This offseason has seen plenty of advancements in helmet technology used in practices, but the NCAA will not allow helmet cams to be used in the field of play this season. A request by the ACC to be able to use enhanced helmets with video cameras and radio communication capabilities was rejected by the NCAA for the upcoming season.
Dennis Dodd of CBSSports.com reports the NCAA’s decision was based more on timing than anything else. Per Dodd, the ACC made a request to allow for technological enhanced helmets to be used by ACC programs this season in June. That did not allow the rules committee enough time to properly evaluate the request, but given the improving helmet developments being made it would not be a shock to see a different decision made in the following year with more time to review the proposal.
This spring Clemson quarterbacks were equipped with helmets with a special camera lens. The video footage allows players and coaches a new way to break down film by being able to see exactly what is in the quarterback’s view. As with most technology though, it is still relatively unknown what kinds of risks can be associated with the equipment when put in the game atmosphere.
The good news is the NCAA will allow schools to make use of biometric systems. That was less of a hurdle to being approved.
“It’s allowed [in games by the NCAA] anyway,” said Doug Rhodes, ACC coordinator of officials, in Dodd’s story. “It’s never been formalized. You can use it in practice all along. It’s always been fuzzy about the game.”
Enjoying some down time in Fayetteville, Ark., Mayfield was booked on charges of public intoxication, disorderly conduct, resisting arrest and fleeing the scene.
Those last two parts have drawn the brunt of the attention since the news went public, specifically this portion from the police report:
I told Mayfield to come over to me. When I gave that command, Mayfield began to walk away from me. I repeatedly told him to stop. Mayfield then began to sprint away. I chased after him. Mayfield was tackled to the ground.
For what it’s worth, Mayfield shredded Tulsa in their one meeting to date in 2015, hitting 32-of-38 passes for 487 yards with four touchdowns and no interceptions while rushing 13 times for 85 yards and two touchdowns in a 52-38 Sooners win.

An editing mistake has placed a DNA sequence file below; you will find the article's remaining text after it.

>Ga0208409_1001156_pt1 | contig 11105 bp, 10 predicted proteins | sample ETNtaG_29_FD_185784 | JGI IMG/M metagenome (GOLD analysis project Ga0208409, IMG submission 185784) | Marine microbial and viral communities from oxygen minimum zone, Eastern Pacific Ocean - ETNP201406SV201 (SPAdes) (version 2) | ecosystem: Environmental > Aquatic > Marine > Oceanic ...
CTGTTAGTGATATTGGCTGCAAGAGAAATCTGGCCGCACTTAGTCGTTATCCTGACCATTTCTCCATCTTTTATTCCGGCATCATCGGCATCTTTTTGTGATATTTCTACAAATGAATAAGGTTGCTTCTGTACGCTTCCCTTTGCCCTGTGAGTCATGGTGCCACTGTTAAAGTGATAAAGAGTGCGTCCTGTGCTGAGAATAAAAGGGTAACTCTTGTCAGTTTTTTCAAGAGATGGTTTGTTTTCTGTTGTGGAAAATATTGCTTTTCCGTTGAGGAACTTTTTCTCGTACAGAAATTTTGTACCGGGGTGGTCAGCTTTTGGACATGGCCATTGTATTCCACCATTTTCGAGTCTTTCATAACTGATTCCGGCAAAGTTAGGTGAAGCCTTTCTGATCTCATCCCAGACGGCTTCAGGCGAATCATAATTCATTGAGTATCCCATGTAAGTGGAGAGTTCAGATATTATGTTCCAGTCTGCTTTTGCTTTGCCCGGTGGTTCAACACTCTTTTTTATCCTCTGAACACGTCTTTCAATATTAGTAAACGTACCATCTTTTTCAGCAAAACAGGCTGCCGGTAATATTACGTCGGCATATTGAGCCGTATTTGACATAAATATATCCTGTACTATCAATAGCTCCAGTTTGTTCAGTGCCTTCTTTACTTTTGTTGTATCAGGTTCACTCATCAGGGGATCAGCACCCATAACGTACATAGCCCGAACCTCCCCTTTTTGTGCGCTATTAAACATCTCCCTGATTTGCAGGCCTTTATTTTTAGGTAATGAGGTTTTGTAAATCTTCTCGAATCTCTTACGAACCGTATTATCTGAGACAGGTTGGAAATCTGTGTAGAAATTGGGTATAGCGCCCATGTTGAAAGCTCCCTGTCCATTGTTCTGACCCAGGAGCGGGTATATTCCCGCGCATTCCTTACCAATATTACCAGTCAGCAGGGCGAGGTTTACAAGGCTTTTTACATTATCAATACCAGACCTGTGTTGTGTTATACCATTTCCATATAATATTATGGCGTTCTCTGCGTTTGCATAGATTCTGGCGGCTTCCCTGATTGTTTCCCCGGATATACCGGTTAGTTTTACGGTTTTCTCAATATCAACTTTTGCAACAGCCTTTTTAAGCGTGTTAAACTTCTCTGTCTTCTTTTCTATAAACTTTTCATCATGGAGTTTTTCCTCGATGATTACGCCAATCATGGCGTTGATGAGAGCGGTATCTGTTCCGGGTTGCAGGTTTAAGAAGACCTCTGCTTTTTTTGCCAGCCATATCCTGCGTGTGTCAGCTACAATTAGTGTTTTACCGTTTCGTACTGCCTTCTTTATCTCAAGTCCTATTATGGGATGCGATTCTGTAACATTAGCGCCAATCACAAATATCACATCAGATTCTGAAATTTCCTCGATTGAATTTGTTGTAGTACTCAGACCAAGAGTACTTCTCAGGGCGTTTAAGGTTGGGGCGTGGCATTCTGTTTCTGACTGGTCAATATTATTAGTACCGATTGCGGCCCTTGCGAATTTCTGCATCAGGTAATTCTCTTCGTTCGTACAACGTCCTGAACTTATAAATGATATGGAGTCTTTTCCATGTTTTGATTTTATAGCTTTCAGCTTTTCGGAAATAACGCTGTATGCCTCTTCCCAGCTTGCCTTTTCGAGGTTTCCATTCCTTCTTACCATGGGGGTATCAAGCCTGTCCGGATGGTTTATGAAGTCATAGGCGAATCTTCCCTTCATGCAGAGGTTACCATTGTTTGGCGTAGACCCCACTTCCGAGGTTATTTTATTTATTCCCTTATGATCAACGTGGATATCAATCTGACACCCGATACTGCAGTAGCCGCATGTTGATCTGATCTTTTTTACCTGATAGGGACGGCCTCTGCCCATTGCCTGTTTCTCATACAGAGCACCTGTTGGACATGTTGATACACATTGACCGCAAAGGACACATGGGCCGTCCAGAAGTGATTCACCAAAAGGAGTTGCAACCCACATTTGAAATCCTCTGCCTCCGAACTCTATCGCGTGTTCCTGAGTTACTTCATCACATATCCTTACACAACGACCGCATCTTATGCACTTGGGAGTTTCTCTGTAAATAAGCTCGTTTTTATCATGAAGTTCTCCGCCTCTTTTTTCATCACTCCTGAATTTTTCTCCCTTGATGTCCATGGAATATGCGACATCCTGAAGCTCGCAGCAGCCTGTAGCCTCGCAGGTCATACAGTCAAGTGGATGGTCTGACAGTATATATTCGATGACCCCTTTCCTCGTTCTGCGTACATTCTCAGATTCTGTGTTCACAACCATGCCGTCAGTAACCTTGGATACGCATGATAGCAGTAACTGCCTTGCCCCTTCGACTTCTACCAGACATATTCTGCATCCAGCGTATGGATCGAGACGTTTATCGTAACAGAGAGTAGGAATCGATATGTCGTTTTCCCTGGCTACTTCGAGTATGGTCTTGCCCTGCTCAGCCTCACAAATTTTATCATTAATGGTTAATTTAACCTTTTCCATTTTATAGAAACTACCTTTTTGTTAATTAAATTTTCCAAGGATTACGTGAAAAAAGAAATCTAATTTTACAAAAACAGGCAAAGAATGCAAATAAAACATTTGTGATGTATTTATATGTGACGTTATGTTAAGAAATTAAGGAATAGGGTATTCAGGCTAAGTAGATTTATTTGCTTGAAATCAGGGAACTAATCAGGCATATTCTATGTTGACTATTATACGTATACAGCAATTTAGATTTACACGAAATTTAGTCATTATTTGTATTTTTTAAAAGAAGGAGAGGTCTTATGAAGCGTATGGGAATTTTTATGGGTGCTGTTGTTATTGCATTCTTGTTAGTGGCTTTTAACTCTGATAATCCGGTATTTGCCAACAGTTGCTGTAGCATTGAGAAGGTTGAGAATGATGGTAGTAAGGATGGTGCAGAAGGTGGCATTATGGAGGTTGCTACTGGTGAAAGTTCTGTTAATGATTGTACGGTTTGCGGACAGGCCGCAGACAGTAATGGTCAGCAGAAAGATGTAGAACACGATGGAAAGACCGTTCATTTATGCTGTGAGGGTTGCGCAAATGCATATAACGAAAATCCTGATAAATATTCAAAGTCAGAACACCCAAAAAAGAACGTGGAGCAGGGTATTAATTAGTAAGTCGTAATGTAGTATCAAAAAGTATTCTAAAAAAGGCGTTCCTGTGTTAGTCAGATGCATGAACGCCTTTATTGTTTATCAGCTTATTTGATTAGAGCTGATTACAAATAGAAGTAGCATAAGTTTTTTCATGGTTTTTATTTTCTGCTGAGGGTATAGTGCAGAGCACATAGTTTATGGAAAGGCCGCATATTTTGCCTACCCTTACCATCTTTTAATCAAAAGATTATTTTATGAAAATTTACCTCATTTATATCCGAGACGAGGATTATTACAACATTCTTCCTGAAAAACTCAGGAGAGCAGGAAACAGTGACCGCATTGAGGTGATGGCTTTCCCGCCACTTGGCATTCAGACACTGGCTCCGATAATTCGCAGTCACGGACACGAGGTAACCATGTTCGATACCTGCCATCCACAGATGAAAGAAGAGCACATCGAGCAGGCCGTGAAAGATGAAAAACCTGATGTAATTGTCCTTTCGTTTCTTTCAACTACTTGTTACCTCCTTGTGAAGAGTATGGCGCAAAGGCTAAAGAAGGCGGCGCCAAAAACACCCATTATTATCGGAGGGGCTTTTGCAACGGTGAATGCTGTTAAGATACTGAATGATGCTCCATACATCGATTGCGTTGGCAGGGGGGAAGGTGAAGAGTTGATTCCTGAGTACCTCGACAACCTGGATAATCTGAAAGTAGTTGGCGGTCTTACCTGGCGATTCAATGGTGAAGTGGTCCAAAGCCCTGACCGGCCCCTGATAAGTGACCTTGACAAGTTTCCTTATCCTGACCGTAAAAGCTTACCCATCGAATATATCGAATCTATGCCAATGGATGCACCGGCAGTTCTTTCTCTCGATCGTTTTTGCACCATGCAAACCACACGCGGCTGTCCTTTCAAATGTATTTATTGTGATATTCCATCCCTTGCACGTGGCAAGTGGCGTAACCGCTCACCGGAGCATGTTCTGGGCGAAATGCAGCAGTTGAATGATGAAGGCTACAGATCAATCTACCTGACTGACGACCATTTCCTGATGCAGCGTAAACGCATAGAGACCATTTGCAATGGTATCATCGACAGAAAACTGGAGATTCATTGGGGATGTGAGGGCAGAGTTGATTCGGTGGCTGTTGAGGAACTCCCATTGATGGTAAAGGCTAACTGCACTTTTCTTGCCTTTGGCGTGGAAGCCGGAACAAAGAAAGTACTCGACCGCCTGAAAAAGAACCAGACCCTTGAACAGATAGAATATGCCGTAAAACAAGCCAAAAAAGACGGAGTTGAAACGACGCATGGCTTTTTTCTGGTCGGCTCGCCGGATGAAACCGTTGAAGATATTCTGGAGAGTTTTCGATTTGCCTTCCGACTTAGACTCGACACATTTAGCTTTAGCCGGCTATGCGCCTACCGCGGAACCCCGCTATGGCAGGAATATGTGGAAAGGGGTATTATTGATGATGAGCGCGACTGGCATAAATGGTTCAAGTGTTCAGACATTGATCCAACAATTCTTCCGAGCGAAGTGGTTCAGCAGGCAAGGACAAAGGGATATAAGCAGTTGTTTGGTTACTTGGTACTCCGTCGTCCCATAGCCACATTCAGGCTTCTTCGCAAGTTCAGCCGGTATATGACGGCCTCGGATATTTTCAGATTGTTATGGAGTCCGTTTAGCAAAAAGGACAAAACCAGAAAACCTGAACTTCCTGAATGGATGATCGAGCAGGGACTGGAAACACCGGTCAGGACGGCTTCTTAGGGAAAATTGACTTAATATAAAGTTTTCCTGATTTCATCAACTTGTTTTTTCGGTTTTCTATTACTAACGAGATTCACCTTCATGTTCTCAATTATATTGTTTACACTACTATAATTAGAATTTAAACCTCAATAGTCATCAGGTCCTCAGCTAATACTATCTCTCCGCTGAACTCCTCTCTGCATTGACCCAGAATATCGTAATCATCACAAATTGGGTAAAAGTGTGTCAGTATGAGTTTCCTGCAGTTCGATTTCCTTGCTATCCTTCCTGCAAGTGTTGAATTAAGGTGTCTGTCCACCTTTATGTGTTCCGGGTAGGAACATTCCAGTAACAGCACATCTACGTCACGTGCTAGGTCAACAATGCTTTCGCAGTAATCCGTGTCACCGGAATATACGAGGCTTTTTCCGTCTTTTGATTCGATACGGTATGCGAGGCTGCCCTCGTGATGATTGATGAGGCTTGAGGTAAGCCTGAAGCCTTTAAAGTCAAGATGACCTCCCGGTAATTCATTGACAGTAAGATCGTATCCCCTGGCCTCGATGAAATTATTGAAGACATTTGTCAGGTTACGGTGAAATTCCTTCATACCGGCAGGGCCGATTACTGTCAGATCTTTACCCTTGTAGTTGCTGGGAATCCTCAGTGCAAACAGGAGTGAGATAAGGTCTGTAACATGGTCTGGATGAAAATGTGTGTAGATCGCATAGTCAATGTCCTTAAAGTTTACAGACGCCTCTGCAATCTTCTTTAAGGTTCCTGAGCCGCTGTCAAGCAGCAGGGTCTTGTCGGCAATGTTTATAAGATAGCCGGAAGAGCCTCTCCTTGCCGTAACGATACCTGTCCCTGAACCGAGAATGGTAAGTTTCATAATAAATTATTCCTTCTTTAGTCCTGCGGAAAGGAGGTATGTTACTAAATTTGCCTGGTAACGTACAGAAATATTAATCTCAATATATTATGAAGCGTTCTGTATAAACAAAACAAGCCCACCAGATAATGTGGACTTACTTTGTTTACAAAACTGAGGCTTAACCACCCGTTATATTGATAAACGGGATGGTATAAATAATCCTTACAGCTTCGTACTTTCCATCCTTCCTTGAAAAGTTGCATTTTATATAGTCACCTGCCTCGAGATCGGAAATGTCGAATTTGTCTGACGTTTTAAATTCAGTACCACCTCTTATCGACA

UCF announces largest financial gift in school history for athletics department renovations
UCF announced the largest financial gift in school history from UCF alum Kenneth Dixon. The donation will help give UCF the support needed to move forward with its athletics facility upgrades, including an athletics village. Among those upgrades will be an expansion to the school’s baseball stadium and basketball facility, as well as a better atmosphere outside the football stadium for fans.
As far as the football program is concerned, the upgrades to the football operations and athletics headquarters have received a $2 million commitment to date. Most of the renovations will help bring the school’s other sports programs up to a more level playing field, but the football stadium will be given a fresh look on he outside with a plaza and promenade to make for a more inviting atmosphere for UCF fans before and after home football games.
In all, UCF is looking to invest $25 million in the renovation project, and the recent donation from Dixon has helped the school cross the $10 million benchmark.
“With more than $10 million committed to our $25 million facilities vision, our goal is to build the best Athletics Village in the nation,” UCF Athletics Director Danny White said in a released statement. “Thanks to Ken Dixon’s gift of more than $5 million, we’ve taken a major step in that direction.”
Sirk was Duke’s leading passer in 2015 with 2,625 passing yards and 16 touchdowns with eight interceptions. He was also Duke’s leading rusher that season with 803 rushing yards and eight rushing touchdowns. Naturally, he will likely be a quality dual-threat option for whatever program lands his services in 2017. As a graduate transfer, he will be eligible to play this fall at any FBS program.
With the rights to use “Row the Boat” successfully acquired through a deal with Western Michigan, Minnesota is going all in with the merchandising efforts to capitalize on the motto of P.J. Fleck. Aside from being able to use the motto for program-building measures, Minnesota has the rights to market the saying on merchandise, including an upcoming bobblehead featuring Minnesota’s Gopher mascot.
A limited edition University of Minnesota bobblehead featuring Goldy Gopher rowing a boat was unveiled on Friday by the National Bobblehead Hall of Fame and Museum. Though just an illustration now, it looks incredibly promising and I sort of want to add it to my bobblehead collection.